Then in that blessed stillness my terrors fell little by little away, and I was at peace and slept. It was a good rest I had, but I woke before the twilight had come again. I was feeling fairly comfortable, and I could think out a plan now. I made a very good one; which was, to creep down, all the way down the back stairs, and hide behind the cellar door, and slip out and escape when the 18)iceman came at dawn, while he was inside filling the refrigerator; then I would hide all day, and start on my journey when night came; my journey to—well, anywhere where they would not know me and betray me to the master. I was feeling almost cheerful now; then suddenly I thought: 19)Why, what would life be without my 20)puppy!
Then—well, then the calling began again! They called and called—days and nights, it seemed to me. So long that the hunger and thirst near drove me mad, and I recognized that I was getting very weak. When you are this way you sleep a great deal, and I did. Once I woke in an awful fright—it seemed to me that the calling was right there in the garret! And so it was: it was Sadie’s voice, and she was crying; my name was falling from her lips all broken, poor thing, and I could not believe my ears for the joy of it when I heard her say: “Come back to us—oh, come back to us, and forgive—it is all so sad without our—” I broke in with such a grateful little 21)yelp, and the next moment Sadie was22)plunging and stumbling through the darkness and the 23)lumber and shouting for the family to hear, “She’s found, she’s found!”
The days that followed—well, they were wonderful. The mother and Sadie and the servants—why, they just seemed to worship me. They couldn’t seem to make me a bed that was fine enough; and as for food, they couldn’t be satisfied with anything but 24)game and 25)delicacies that were out of season; and every day the friends and neighbors 26)flocked in to hear about my 27)heroism—and a dozen times a day Mrs. Gray and Sadie would tell the tale to new-comers, and say I risked my life to save the baby’s, and both of us had 28)burns to prove it, and then the 29)company would pass me around and 30)pet me and 31)exclaim about me, and you could see the pride in the eyes of Sadie and her mother; and when the people wanted to know what made me limp, they looked ashamed and changed the subject, and sometimes when people hunted them this way and that way with questions about it, it looked to me as if they were going to cry.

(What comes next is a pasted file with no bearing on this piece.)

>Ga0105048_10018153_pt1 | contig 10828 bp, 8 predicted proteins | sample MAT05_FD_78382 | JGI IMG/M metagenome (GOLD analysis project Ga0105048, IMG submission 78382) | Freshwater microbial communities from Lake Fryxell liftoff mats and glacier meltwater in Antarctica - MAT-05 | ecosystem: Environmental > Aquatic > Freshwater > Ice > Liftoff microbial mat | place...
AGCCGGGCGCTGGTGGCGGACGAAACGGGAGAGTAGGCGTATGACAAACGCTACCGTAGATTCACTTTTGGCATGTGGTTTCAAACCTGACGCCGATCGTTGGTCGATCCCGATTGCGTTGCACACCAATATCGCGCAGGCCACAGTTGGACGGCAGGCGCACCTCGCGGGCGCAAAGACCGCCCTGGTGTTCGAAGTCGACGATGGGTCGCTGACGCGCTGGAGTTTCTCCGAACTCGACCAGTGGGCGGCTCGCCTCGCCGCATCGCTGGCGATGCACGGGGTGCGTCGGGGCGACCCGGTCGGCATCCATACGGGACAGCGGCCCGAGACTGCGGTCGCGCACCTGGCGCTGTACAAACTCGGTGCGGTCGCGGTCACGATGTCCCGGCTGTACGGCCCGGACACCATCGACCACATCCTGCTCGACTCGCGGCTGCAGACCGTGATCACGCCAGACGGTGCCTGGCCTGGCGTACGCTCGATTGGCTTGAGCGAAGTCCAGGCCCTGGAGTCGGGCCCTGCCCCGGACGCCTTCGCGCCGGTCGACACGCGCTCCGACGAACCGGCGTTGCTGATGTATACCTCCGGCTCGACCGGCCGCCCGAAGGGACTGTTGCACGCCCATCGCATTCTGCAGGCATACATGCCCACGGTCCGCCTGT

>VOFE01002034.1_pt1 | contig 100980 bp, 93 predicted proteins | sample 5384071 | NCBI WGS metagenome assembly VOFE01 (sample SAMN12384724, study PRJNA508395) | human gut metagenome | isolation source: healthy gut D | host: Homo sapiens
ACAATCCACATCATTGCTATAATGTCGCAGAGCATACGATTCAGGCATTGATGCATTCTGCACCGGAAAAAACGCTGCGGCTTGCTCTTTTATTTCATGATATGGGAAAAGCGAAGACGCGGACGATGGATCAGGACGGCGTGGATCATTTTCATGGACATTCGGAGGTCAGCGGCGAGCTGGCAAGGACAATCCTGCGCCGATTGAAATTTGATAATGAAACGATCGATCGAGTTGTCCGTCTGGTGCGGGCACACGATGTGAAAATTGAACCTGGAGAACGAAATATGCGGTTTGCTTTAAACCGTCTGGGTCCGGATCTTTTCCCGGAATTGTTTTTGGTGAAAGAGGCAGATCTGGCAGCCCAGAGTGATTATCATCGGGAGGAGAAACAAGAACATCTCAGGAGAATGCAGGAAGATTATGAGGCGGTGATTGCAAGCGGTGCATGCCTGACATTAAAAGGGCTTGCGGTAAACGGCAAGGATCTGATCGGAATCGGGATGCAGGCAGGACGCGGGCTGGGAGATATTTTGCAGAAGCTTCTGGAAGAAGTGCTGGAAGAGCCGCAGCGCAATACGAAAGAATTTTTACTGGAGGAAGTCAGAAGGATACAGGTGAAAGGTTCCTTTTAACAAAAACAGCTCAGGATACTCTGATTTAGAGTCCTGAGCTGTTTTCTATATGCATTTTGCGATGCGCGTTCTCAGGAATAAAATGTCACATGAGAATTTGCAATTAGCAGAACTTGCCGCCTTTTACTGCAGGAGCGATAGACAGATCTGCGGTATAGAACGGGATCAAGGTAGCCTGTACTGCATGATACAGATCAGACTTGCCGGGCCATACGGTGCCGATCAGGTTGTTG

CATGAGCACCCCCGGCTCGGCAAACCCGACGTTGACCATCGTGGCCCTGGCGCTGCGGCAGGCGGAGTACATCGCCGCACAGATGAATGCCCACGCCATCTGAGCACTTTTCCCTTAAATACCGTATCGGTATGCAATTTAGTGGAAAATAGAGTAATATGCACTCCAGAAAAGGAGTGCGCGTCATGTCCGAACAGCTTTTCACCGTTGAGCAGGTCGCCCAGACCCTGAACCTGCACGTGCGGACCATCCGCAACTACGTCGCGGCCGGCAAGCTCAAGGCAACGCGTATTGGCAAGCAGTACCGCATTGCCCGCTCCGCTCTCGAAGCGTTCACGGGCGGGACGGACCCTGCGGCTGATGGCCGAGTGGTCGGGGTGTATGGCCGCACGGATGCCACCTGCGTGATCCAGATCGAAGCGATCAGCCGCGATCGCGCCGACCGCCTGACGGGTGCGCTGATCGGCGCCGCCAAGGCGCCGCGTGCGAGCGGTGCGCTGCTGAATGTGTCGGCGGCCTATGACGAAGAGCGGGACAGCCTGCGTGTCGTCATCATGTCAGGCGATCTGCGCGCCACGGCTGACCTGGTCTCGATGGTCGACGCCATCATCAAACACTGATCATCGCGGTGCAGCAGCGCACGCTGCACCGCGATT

I have watched two whole weeks, and he doesn’t come up! This last week a fright has been stealing upon me. I think there is something terrible about this. I do not know what it is, but the fear makes me sick, and I cannot eat, though the servants bring me the best of food; and they pet me so, and even come in the night, and cry, and say, “Poor 32)doggie—do give it up and come home; Don’t break our hearts!” and all this terrifies me the more, and makes me sure something has happened. And I am so weak; since yesterday I cannot stand on my feet anymore. And within this hour the servants, looking toward the sun where it was sinking out of sight and the night chill coming on, said things I could not understand, but they carried something cold to my heart. “Those poor creatures! They do not suspect. They will come home in the morning, and eagerly ask for the little doggie that did the brave deed, and who of us will be strong enough to say the truth to them: ‘The humble little friend is gone where go the beasts that 33)perish.’”